Another good way to approach mathematics is to use software. Computers are very helpful in the study of mathematics and make learning much easier and fun. Even spreadsheets, some of which can be downloaded for free, can be very useful when learning mathematics.

    Quote Originally Posted by GiantEvil
    There are some bonofide pro's posting around here, ask good questions and they will help you out.
    Four post's in a row with the first person capitalized, that may be a record for this forum. 8)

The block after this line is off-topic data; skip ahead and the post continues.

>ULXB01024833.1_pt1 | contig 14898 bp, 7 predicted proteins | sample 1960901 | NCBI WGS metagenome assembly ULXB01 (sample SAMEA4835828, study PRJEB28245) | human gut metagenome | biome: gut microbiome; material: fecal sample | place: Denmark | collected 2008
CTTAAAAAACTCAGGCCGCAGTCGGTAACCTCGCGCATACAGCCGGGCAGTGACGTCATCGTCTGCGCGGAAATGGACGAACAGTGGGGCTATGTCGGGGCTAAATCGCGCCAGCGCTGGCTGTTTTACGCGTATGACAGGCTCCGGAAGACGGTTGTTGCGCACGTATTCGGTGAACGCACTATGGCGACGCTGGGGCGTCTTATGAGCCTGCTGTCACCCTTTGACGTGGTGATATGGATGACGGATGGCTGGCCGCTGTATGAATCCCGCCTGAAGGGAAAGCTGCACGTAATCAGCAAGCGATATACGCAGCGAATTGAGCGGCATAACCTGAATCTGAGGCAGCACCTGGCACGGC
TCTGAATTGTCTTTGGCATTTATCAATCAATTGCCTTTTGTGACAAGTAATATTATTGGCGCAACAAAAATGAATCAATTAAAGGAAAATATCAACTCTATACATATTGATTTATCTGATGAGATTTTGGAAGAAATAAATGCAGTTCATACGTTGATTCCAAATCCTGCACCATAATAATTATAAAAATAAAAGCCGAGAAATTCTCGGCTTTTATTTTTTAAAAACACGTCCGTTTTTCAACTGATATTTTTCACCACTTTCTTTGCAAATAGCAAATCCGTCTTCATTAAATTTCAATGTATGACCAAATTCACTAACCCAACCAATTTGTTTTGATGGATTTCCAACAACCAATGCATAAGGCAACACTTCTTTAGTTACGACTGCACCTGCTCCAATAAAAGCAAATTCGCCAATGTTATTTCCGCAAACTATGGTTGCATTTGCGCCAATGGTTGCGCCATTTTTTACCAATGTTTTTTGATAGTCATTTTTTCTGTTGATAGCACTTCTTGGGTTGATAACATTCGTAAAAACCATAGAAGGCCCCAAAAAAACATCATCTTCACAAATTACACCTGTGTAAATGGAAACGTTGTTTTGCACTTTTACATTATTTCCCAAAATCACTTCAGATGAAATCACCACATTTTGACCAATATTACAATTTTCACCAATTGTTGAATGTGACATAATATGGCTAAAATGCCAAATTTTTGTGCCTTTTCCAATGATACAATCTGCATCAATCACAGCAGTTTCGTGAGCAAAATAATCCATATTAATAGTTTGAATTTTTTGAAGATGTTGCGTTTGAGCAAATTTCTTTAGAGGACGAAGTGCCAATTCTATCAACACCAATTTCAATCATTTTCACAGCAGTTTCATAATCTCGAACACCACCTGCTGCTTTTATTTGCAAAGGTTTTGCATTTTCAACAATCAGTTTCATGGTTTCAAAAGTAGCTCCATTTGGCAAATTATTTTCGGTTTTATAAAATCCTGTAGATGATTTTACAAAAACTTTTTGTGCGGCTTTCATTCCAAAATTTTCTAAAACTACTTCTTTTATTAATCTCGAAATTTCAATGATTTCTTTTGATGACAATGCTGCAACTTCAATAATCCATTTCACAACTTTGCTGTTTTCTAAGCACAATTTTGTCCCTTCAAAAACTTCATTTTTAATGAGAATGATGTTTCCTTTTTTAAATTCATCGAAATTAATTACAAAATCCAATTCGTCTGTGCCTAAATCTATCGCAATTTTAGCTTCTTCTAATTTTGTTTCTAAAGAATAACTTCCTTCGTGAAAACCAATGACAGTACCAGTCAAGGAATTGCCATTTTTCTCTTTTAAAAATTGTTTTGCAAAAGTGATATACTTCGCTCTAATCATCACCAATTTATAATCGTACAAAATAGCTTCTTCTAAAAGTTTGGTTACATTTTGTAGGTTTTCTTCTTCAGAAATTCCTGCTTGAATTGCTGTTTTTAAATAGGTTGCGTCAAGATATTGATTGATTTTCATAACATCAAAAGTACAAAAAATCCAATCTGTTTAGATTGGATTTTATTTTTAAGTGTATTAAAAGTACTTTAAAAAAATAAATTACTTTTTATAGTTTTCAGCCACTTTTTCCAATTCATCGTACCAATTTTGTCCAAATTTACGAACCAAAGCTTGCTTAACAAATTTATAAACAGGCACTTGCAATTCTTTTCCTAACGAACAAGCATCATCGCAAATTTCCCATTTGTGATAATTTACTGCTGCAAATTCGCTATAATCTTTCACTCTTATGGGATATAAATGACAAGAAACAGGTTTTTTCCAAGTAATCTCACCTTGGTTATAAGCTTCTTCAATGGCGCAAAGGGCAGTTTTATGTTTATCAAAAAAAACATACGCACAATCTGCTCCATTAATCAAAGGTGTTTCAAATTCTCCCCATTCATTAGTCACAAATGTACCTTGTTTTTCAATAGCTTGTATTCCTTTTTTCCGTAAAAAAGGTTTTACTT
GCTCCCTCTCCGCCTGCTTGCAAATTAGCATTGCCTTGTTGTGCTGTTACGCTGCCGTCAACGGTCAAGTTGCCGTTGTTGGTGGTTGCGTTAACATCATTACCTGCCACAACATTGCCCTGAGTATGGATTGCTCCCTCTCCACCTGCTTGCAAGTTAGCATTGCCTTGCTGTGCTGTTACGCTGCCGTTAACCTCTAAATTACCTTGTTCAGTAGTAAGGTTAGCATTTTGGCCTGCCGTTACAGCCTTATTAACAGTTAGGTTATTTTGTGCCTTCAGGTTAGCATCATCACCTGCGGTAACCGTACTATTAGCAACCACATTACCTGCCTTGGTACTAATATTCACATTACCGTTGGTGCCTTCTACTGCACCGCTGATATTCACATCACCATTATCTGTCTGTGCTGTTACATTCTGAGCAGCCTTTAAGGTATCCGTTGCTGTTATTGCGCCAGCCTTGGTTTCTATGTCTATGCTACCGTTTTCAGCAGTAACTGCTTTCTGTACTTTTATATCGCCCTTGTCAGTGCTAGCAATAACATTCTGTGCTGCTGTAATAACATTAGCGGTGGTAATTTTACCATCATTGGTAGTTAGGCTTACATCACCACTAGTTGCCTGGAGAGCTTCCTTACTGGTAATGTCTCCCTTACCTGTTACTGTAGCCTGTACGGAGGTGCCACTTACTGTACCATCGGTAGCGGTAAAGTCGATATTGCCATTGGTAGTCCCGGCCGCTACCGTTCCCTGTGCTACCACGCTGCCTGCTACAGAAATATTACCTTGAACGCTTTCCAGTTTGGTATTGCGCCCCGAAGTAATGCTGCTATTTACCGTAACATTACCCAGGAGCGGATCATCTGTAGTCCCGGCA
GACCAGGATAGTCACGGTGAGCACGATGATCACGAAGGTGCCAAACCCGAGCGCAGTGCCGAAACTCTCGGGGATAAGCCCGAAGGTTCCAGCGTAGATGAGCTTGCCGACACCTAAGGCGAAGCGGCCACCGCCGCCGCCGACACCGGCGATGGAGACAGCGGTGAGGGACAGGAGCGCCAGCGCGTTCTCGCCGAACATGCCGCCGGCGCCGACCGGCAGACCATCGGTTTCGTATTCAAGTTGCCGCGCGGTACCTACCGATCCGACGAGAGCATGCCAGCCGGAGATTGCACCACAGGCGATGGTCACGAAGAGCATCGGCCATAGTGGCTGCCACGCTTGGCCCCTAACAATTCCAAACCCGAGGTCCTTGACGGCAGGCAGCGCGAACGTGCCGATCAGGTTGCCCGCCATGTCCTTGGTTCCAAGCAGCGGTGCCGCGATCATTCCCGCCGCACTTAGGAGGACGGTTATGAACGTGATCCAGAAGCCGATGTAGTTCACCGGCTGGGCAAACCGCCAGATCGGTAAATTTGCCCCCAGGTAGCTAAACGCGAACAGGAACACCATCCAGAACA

Well, I will look for that help.

    Jagella
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  8. #7  
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    Quote Originally Posted by dalemiller
    Quote Originally Posted by william
    To be honest, my first thought upon reading your post was that you'd probably end up a crackpot. Don't take that personal - I'd probably end up one too. The reason I think this is because it's too damn easy to not understand some particular physical concept and to jump to the conclusion that it's wrong and you're going to turn physics on its head. I recall several people in this forum that were like that.

    This is not to say that you're cursed to becoming a crackpot. But you'll have to resist the urge to think that you've understood something better than all the physicists past and present.


    Best wishes.